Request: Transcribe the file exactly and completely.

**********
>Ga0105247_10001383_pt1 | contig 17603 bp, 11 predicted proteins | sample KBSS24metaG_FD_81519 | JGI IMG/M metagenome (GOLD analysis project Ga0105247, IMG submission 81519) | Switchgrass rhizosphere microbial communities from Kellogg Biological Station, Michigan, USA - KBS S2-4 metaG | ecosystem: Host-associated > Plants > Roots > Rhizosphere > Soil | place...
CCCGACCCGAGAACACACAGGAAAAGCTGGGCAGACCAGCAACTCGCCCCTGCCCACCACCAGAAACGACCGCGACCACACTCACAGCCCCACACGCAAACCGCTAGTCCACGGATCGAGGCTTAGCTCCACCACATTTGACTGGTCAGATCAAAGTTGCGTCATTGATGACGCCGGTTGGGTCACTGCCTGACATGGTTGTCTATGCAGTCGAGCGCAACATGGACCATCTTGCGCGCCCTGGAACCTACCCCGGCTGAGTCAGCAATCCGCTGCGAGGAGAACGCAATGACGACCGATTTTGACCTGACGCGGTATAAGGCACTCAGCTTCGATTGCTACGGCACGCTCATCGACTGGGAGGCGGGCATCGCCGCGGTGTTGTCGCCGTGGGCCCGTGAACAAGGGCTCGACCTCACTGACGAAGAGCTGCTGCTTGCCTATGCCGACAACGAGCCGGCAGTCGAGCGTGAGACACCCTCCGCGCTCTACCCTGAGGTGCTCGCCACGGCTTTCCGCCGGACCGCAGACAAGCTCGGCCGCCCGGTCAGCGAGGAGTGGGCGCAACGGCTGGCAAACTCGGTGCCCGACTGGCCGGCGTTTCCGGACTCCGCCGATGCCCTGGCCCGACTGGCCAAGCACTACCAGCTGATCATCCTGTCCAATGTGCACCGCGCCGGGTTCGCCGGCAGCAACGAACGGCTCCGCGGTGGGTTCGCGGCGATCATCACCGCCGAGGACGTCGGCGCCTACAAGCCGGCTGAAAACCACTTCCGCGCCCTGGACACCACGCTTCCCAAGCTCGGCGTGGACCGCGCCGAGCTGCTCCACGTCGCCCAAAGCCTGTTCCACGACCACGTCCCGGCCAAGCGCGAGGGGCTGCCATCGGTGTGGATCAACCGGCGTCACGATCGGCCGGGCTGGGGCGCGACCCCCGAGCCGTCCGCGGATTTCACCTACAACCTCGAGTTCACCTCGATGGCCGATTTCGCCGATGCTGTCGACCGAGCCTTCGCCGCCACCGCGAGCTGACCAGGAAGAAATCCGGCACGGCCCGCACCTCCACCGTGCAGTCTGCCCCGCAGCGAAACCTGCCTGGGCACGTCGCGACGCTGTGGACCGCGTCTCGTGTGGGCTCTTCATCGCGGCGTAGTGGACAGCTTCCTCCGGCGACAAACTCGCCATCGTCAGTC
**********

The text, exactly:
>Ga0105247_10001383_pt1 | contig 17603 bp, 11 predicted proteins | sample KBSS24metaG_FD_81519 | JGI IMG/M metagenome (GOLD analysis project Ga0105247, IMG submission 81519) | Switchgrass rhizosphere microbial communities from Kellogg Biological Station, Michigan, USA - KBS S2-4 metaG | ecosystem: Host-associated > Plants > Roots > Rhizosphere > Soil | place...
CCCGACCCGAGAACACACAGGAAAAGCTGGGCAGACCAGCAACTCGCCCCTGCCCACCACCAGAAACGACCGCGACCACACTCACAGCCCCACACGCAAACCGCTAGTCCACGGATCGAGGCTTAGCTCCACCACATTTGACTGGTCAGATCAAAGTTGCGTCATTGATGACGCCGGTTGGGTCACTGCCTGACATGGTTGTCTATGCAGTCGAGCGCAACATGGACCATCTTGCGCGCCCTGGAACCTACCCCGGCTGAGTCAGCAATCCGCTGCGAGGAGAACGCAATGACGACCGATTTTGACCTGACGCGGTATAAGGCACTCAGCTTCGATTGCTACGGCACGCTCATCGACTGGGAGGCGGGCATCGCCGCGGTGTTGTCGCCGTGGGCCCGTGAACAAGGGCTCGACCTCACTGACGAAGAGCTGCTGCTTGCCTATGCCGACAACGAGCCGGCAGTCGAGCGTGAGACACCCTCCGCGCTCTACCCTGAGGTGCTCGCCACGGCTTTCCGCCGGACCGCAGACAAGCTCGGCCGCCCGGTCAGCGAGGAGTGGGCGCAACGGCTGGCAAACTCGGTGCCCGACTGGCCGGCGTTTCCGGACTCCGCCGATGCCCTGGCCCGACTGGCCAAGCACTACCAGCTGATCATCCTGTCCAATGTGCACCGCGCCGGGTTCGCCGGCAGCAACGAACGGCTCCGCGGTGGGTTCGCGGCGATCATCACCGCCGAGGACGTCGGCGCCTACAAGCCGGCTGAAAACCACTTCCGCGCCCTGGACACCACGCTTCCCAAGCTCGGCGTGGACCGCGCCGAGCTGCTCCACGTCGCCCAAAGCCTGTTCCACGACCACGTCCCGGCCAAGCGCGAGGGGCTGCCATCGGTGTGGATCAACCGGCGTCACGATCGGCCGGGCTGGGGCGCGACCCCCGAGCCGTCCGCGGATTTCACCTACAACCTCGAGTTCACCTCGATGGCCGATTTCGCCGATGCTGTCGACCGAGCCTTCGCCGCCACCGCGAGCTGACCAGGAAGAAATCCGGCACGGCCCGCACCTCCACCGTGCAGTCTGCCCCGCAGCGAAACCTGCCTGGGCACGTCGCGACGCTGTGGACCGCGTCTCGTGTGGGCTCTTCATCGCGGCGTAGTGGACAGCTTCCTCCGGCGACAAACTCGCCATCGTCAGTC